Being a part of a buying group, or group purchasing organization (GPO), is a great way to increase your purchasing power while decreasing your cost per item. But many buying groups provide a lot of other benefits to their members. This includes discounts on the services you need to run your business, less risk, and a host of other perks. So let’s take a look at the pros and cons of joining a buying group so you can make a solid decision on whether you want to jump in or stay out.
LOOKING DEEPER AT THE FINANCIAL BENEFITS
The number one reason anyone joins a buying group is to improve their financial situation. So let’s start by taking a look at what the monetary benefits are to joining.
- Because you are leveraging the buying power of a group, you are able to buy your products and services for lower prices. But you’ll generally enjoy lower invoice pricing as well as regular rebates.
- As a higher level client, you can also get better payment terms with most vendors as well. This can include extended invoice terms.
- You also can enjoy more access to unique items that you wouldn’t have access too without the improved buying power of the co-op.
- The group also centralizes billing through them, which means less receipts and invoices for you to have to deal with. You generally just make a single payment to the group and reserve your manpower for more productive endeavours.
- You will gain access to co-op advertising programs. Your collective buying power extends beyond products. You can leverage the group to save money on regular business services like marketing and advertising as well.
THE BENEFITS GO BEYOND THE MONEY
Buying Groups offer many additional benefits beyond the monetary ones.
- If the individual members succeed, the group succeeds. This means each member helping the others. Which gives you a network of peers that can help you through tough decisions by lending their expertise and opinions.
- If your exit strategy is to sell your business, you will have a waiting pool of potential purchasers that already know how your business operates.
- You leverage your increased status with suppliers to gain access to senior executives at your preferred suppliers. They wouldn’t normally make the time to meet with you as a small business, but they will take time to attend an event with the group as a collective.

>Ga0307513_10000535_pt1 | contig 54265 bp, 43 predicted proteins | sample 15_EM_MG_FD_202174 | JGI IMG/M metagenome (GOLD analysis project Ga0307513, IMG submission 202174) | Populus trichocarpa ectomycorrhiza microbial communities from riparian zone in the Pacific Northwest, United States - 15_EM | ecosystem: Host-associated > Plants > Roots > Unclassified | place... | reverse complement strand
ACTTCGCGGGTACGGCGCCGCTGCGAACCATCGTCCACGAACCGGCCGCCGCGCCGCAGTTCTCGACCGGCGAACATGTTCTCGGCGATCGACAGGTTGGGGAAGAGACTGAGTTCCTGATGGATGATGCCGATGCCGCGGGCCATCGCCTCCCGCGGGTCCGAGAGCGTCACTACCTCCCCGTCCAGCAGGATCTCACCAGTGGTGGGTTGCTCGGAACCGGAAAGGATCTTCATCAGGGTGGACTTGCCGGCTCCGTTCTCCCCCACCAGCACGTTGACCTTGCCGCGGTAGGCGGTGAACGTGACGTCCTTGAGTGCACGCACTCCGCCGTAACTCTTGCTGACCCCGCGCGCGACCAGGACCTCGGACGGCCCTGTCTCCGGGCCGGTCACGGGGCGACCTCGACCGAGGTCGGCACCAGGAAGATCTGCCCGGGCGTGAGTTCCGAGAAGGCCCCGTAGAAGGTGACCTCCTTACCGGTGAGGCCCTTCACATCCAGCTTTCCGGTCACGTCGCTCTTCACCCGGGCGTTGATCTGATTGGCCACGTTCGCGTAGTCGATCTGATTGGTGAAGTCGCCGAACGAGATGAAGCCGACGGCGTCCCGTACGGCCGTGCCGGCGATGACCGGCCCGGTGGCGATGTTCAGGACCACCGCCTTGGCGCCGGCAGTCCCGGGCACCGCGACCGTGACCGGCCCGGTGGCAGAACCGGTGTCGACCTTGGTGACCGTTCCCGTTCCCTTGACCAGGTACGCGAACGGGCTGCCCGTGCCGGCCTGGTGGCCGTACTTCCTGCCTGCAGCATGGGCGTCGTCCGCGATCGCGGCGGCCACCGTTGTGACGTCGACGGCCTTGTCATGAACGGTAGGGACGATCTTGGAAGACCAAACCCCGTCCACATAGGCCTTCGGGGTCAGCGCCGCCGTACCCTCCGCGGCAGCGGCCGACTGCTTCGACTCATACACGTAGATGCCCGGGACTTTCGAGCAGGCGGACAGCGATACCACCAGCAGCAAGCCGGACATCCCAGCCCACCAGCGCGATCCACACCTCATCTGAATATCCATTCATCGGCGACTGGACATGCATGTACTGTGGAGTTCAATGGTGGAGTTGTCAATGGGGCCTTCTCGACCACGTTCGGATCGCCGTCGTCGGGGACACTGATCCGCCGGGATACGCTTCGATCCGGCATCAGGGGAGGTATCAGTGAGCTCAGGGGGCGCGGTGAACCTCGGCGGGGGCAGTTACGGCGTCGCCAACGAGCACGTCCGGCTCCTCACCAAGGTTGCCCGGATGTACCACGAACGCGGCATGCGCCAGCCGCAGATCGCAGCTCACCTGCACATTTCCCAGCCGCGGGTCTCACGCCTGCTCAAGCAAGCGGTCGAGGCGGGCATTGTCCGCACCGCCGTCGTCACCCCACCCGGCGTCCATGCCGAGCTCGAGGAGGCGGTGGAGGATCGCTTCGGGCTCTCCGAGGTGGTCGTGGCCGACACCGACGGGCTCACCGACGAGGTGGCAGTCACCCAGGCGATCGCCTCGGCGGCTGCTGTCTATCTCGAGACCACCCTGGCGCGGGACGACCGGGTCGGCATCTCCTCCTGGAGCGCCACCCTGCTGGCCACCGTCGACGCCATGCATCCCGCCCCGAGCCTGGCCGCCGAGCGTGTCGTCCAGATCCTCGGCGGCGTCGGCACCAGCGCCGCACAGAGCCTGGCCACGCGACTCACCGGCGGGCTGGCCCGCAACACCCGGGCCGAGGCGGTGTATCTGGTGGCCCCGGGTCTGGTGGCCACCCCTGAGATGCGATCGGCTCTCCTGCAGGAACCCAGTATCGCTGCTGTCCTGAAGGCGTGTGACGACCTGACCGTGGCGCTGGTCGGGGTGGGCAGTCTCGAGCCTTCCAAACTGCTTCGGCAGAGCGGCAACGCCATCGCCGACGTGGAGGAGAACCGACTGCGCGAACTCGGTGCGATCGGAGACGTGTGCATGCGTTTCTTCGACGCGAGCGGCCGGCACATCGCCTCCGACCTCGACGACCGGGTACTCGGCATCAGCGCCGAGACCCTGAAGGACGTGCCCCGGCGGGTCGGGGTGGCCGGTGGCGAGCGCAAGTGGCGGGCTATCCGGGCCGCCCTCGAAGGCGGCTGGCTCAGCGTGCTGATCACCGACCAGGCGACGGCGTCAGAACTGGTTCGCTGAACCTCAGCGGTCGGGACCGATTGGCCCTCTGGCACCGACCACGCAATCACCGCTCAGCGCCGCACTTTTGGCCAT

- Negotiating with vendors happens at the group level. Which frees you up from having to deal with those hassles and allows you more time to focus on your business.
WHY YOU SHOULDN’T JOIN
The biggest reason not to join is if you feel that the group won’t benefit your business, or if you don’t “get along” with other key players in the group. Buying Groups work best when the members are like-minded entrepreneurs with similar goals in similar industries. You have to focus on combining your strengths with others like you so you can enjoy running a small business while still being able to price your items on a level that lets you compete with big-box companies. Instead of looking at your competitors as challengers to your footprint, you have to look at them like members of the same team and lean on eachother. If that level of cooperation doesn’t suit you, then a buying group might not be a good fit for you.
TALK TO A PROFESSIONAL
Joining a buying group can be a huge decision for your business. So make sure you get the professional advice you need from an experienced attorney to find out if it’s a good move for you or not. We’ve been helping buying groups and their members since 1985 and we’re happy to talk with you and answer any questions you have.